31 October 2011

Palestine joins UNESCO; US Pulls Funding

Congratulations to (the perhaps-one-day State of) Palestine for joining UNESCO. Members voted 107-14 (with 52 abstentions) to grant the Palestinian Authority membership. This is the first time it has gained full admission to a UN body.

This latest step in the Palestine Authority's UN gambit has been a ringing success, though at a cost to UNESCO. Unlike much that the body does, this move was not without real financial and political risk. Apparently the United States is prohibited by law from funding UN bodies that accept Palestinians as members (what the hell?!), and the US supplies 22% of UNESCO's funding. Yet the announcement by Director-General Bokova was couched in the classic language of UN idealism:
we are living in a historical moment, and we all feel at this time the historical weight and importance of this decision, for the Palestinian people and for UNESCO. This is the result of the aspiration of a people to join fully the world family of nations...
She goes on to say that UNESCO continues its commitment to Palestine's cultural heritage, including the development of management plans for Tel Balata in Nablus, the archaeological park of Qasr Hisham, and the Church of the Nativity and Riwaya Museum in Bethlehem. (See the official statement here).

Retaliation from Washington and Tel Aviv followed with predictable speed, per the Guardian:
Within hours, the US announced it would withhold its huge contribution to Unesco's budget as a result of the vote. State department spokeswoman Victoria Nuland said the US had no choice due to a 21-year-old law prohibiting the payment of funds to any UN body accepting the Palestinians as full members. A $60m (£38m) transfer that was due later this month would be halted in a move that will have serious consequences for Unesco activities. The US contributes 22% of the agency's annual budget.
Unesco's decision was "regrettable, premature and undermines our shared goal to a comprehensive, just and lasting peace [between Israelis and Palestinians]", said Nuland.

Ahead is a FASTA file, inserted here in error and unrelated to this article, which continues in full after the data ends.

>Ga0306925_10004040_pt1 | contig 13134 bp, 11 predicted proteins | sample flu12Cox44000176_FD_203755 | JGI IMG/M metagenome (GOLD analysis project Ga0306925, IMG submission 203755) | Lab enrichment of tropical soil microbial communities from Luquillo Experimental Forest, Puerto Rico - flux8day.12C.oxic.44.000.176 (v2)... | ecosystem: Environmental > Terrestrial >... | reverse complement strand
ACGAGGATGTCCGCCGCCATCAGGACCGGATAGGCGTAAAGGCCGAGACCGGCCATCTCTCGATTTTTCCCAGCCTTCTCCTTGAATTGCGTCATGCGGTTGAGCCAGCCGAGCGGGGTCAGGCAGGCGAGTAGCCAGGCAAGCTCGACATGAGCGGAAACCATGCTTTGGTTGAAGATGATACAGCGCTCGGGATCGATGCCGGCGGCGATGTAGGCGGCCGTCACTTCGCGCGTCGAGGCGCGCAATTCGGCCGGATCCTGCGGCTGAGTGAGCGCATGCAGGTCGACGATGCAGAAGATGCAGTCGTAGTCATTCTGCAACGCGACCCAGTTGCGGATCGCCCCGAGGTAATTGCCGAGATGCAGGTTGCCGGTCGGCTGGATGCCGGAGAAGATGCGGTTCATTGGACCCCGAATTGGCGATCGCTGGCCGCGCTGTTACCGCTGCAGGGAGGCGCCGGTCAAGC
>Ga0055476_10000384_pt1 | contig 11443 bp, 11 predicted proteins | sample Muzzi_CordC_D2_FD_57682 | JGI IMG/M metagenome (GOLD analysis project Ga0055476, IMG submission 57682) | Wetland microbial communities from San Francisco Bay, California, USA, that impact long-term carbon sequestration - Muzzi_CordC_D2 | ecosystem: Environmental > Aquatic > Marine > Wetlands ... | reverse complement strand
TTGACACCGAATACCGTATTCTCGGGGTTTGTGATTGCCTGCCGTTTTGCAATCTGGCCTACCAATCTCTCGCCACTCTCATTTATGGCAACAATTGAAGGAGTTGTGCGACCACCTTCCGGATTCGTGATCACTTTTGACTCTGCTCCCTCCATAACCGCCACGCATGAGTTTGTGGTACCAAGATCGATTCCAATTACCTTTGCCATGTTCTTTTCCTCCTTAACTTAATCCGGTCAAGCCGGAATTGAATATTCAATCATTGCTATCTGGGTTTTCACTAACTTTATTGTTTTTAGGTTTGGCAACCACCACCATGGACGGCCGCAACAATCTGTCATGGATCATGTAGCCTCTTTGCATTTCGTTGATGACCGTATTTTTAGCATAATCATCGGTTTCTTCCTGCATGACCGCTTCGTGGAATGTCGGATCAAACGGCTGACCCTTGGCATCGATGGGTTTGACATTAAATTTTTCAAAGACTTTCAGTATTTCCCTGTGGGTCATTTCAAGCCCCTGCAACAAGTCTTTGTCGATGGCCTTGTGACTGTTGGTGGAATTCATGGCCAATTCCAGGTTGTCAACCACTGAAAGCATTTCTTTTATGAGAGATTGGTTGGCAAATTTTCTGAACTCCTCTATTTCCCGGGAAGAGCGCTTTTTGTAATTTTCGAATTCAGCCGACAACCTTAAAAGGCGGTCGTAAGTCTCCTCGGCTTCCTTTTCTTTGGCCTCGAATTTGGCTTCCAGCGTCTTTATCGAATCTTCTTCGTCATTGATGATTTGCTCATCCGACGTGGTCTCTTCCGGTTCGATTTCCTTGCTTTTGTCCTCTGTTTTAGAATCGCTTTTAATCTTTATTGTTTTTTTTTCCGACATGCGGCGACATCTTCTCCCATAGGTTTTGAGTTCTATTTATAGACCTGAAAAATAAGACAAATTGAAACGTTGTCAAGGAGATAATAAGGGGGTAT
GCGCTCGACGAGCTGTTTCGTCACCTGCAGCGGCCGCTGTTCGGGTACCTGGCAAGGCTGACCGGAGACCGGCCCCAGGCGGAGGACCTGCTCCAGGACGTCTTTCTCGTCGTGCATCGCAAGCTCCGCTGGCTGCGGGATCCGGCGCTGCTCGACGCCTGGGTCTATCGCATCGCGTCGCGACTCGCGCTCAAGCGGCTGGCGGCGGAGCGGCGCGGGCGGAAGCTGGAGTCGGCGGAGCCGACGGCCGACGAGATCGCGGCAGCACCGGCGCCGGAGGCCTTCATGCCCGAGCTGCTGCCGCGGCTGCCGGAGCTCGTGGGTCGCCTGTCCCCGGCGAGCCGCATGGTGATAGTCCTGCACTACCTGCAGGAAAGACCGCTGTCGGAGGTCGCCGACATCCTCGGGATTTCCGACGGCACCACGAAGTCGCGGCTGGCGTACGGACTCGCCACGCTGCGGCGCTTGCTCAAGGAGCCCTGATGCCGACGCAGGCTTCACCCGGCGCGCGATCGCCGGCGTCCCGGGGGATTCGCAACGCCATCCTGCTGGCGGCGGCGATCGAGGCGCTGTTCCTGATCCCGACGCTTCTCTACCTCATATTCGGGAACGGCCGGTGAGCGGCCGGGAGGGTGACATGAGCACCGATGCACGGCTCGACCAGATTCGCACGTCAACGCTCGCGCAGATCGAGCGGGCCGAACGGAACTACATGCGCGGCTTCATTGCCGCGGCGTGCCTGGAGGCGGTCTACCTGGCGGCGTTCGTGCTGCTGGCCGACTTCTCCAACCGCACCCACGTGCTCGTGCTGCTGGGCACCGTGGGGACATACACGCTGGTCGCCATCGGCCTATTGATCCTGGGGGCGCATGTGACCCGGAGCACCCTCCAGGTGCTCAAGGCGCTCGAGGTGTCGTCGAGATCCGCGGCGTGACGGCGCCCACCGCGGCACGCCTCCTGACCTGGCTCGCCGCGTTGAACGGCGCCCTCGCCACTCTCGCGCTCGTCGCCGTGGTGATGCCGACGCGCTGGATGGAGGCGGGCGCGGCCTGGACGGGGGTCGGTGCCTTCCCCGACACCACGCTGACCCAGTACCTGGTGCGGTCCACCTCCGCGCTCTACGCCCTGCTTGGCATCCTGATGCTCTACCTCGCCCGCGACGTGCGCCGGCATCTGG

Israel also hinted at punitive measures. A statement from the foreign ministry said it would "consider its further steps and ongoing co-operation" with Unesco following the decision. The move was a "unilateral Palestinian manoeuvre which will bring no change on the ground but further removes the possibility for a peace agreement", it added.
As an American, it's depressing to see how the hard-core Israeli nationalists have engineered their ideology into our laws, even if it makes no sense for anyone: even Israel, which would benefit from a partner to cooperate with on heritage issues. Assuming that the government is actually serious about a two-state solution, as opposed to the current system of walled enclaves filled with increasingly desperate people who have no freedoms, no rights, and no passports. (It is citizenship in a state, after all, that gives you rights under international law. Palestinians, as stateless people, have no rights - largely due to Israeli military occupation for the last 44 years).

Israel's adamant opposition to the Palestine Authority doing anything that a normal country would do undermines its claims to be in favor of a two-state solution. If you wanted a two-state solution you would want to help your negotiating partner develop the apparatus of statehood, right? So maybe they have some expertise and institutions when they're ready to cut loose on their own?  The far right/military cabal that has hijacked Israel has no desire, however, for Palestine to become a state and will do anything it can to keep it from happening, including historical revisionism such as denying that Rachel's Tomb/Bilal bin Rabah Mosque in Bethlehem was ever a mosque - and reinforcing the point by walling it off from the rest of Bethlehem with the 'separation wall'.

Unlike most of Israel's people, who are fine with a two-state solution on more or less the 1967 boundaries, the Israeli far right is still in denial that Palestinians even exist, or could have a heritage of their own. They do exist, however, and unless people like Avigdor Liebermann realize their fantasies of genocide or mass expulsion, there will be either a two-state solution or a one state solution at some point in the future. The latter, of course, could mean the end of Israel as an exclusively Jewish state. 

More coverage at BBC News and Al Jazeera English.

18 October 2011

Conspiracy week: white people are Satanic Illuminati Neanderthals!

Here's the all-time winning YouTube video title: "The Satanic Neanderthal Edomite Evolution"

This is one of those weirdo slideshows that is hell-bent on proving a point: in this case, that white people are Edomites, descended from Esau (Jacob's brother in the bible) who had light skin and red hair. Then you connect the dots and realize that the Edomites were Neanderthals! Since they had light skin and hair too, maybe even freckles, and all-non African people today seem probably to have some Neanderthal genes (that much is for reals anyway). The savage Neanderthal genes explain the evil and sadistic behavior of white people in general. Then we get into the Illuminati, Satan, and the NWO! This is so weird, it's totally worth watching.